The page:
In recent years there seems to have been a cycle of music documentaries about musicians of whom success has eluded. In Anvil: the Story of Anvil we have a band who have had extremely limited success over a very long period, in Searching for Sugarman we have an artist who had extremely minor success and then disappeared only to be rediscovered a quarter of a century later to great acclaim and in 20 Feet from Stardom we have the story of singers whose work we hear everywhere but of whom remain unfairly obscure. A Band Called Death contains elements of all of these documentaries, except in this one the band didn't even release an album until 35 years after their initial demo.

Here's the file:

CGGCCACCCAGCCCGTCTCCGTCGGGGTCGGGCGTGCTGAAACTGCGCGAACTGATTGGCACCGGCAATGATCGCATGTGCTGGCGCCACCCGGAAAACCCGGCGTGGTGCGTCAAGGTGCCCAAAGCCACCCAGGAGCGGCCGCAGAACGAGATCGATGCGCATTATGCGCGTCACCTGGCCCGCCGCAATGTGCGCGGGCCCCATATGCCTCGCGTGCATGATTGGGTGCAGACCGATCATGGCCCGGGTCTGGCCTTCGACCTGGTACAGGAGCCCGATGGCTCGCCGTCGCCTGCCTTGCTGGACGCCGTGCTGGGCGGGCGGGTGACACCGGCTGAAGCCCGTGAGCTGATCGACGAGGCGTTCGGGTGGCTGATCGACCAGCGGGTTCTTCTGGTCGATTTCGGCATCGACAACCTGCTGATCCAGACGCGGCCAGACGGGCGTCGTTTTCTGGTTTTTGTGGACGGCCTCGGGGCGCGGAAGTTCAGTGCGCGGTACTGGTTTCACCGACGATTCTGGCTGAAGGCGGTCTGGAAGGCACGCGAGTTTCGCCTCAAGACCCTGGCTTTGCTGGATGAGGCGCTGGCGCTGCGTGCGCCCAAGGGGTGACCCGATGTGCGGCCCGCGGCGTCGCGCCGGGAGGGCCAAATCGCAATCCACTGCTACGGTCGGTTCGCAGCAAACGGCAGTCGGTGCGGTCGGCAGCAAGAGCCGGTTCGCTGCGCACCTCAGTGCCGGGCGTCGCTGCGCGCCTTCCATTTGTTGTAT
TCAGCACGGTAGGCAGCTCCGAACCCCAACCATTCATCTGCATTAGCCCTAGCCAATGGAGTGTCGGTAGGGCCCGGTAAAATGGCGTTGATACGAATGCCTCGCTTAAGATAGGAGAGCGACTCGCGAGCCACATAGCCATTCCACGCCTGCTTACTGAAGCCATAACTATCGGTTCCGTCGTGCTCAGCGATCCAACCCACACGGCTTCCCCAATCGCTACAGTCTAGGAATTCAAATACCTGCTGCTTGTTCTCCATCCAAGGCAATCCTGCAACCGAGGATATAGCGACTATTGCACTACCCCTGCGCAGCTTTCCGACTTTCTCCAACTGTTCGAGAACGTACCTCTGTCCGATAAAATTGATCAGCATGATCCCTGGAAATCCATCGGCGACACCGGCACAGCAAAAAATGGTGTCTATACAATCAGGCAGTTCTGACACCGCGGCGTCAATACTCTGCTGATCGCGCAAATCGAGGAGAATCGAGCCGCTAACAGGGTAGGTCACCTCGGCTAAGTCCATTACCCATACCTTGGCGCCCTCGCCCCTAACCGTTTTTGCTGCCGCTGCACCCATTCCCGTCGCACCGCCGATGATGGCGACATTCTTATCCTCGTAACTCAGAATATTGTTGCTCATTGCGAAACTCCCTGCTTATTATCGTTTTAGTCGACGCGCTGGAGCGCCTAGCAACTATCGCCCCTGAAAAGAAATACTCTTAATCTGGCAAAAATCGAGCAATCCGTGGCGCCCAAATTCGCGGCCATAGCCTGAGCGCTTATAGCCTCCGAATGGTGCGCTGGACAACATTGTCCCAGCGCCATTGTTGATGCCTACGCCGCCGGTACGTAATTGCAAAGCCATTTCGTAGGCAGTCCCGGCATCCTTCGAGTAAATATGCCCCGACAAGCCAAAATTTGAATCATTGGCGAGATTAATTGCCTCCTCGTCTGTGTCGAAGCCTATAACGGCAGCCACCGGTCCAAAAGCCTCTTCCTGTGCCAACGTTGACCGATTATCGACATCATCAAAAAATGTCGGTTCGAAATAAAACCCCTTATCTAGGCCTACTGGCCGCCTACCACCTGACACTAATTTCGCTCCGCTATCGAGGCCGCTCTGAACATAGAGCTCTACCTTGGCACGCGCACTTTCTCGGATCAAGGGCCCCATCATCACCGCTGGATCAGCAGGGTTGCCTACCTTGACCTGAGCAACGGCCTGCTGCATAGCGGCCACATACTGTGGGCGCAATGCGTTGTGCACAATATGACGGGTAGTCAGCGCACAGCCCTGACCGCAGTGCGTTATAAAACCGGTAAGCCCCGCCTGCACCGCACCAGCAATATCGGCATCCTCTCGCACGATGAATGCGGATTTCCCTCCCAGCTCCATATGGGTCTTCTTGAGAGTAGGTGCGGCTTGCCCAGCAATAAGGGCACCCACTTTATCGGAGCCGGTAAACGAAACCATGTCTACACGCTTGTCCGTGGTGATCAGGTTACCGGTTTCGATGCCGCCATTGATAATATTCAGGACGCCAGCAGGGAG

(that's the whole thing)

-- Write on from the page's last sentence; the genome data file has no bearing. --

Death were a Detroit proto-punk band. Not only that but they were an all-black proto-punk band, which makes them very unique. There were very few black musicians operating in this area of music back in the 70's. Its details like this that makes their story all the more unusual. Having heard their music, I have to say it was pretty good. Forget proto-punk, this stuff sounded more like post-punk. Its combination of aggression with tight highly skilled musicianship was certainly ahead of its time and sounds more like the more expansive alternative rock that followed in the wake of the punk years. I suppose, looking back on it, being so ahead of their time was one of the problems the band had in getting a record deal. Likewise, their name was a major handicap. Band leader David Hackney conceived of the name and insisted on it being retained at all costs. This of course led to the group losing the one record contract they were offered. It is testament to David's principles but it does seem like a self-defeating stance, as it's the music that counts most, the name is so much less important and we are left wondering what could have been. Of course, a name like 'Death' and music such as theirs is entirely in-step with today's contemporary alternative rock, which is why they were rediscovered to such fanfare. It's great to see them finally have their time in the sun.